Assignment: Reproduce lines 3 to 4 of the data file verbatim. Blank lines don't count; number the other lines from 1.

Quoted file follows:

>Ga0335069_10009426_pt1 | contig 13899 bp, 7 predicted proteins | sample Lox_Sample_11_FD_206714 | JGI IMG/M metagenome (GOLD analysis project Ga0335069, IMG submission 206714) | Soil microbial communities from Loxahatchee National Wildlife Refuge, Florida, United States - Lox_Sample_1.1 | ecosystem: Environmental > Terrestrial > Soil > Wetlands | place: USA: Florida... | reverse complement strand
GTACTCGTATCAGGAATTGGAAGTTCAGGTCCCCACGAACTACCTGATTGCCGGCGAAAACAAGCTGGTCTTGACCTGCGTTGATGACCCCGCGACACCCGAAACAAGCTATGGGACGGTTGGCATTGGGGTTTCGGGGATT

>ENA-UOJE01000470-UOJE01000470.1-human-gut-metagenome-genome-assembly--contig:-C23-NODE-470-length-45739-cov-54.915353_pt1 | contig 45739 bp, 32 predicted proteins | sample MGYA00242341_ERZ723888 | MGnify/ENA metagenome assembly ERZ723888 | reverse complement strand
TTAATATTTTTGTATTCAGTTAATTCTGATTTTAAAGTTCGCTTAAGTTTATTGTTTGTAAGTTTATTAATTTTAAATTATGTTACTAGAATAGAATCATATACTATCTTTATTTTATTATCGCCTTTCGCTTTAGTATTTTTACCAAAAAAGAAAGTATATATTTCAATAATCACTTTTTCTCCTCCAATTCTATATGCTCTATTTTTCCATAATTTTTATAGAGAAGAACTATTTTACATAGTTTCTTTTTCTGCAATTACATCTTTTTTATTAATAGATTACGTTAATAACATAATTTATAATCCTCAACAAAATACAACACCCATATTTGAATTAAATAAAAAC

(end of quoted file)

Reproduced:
>ENA-UOJE01000470-UOJE01000470.1-human-gut-metagenome-genome-assembly--contig:-C23-NODE-470-length-45739-cov-54.915353_pt1 | contig 45739 bp, 32 predicted proteins | sample MGYA00242341_ERZ723888 | MGnify/ENA metagenome assembly ERZ723888 | reverse complement strand
TTAATATTTTTGTATTCAGTTAATTCTGATTTTAAAGTTCGCTTAAGTTTATTGTTTGTAAGTTTATTAATTTTAAATTATGTTACTAGAATAGAATCATATACTATCTTTATTTTATTATCGCCTTTCGCTTTAGTATTTTTACCAAAAAAGAAAGTATATATTTCAATAATCACTTTTTCTCCTCCAATTCTATATGCTCTATTTTTCCATAATTTTTATAGAGAAGAACTATTTTACATAGTTTCTTTTTCTGCAATTACATCTTTTTTATTAATAGATTACGTTAATAACATAATTTATAATCCTCAACAAAATACAACACCCATATTTGAATTAAATAAAAAC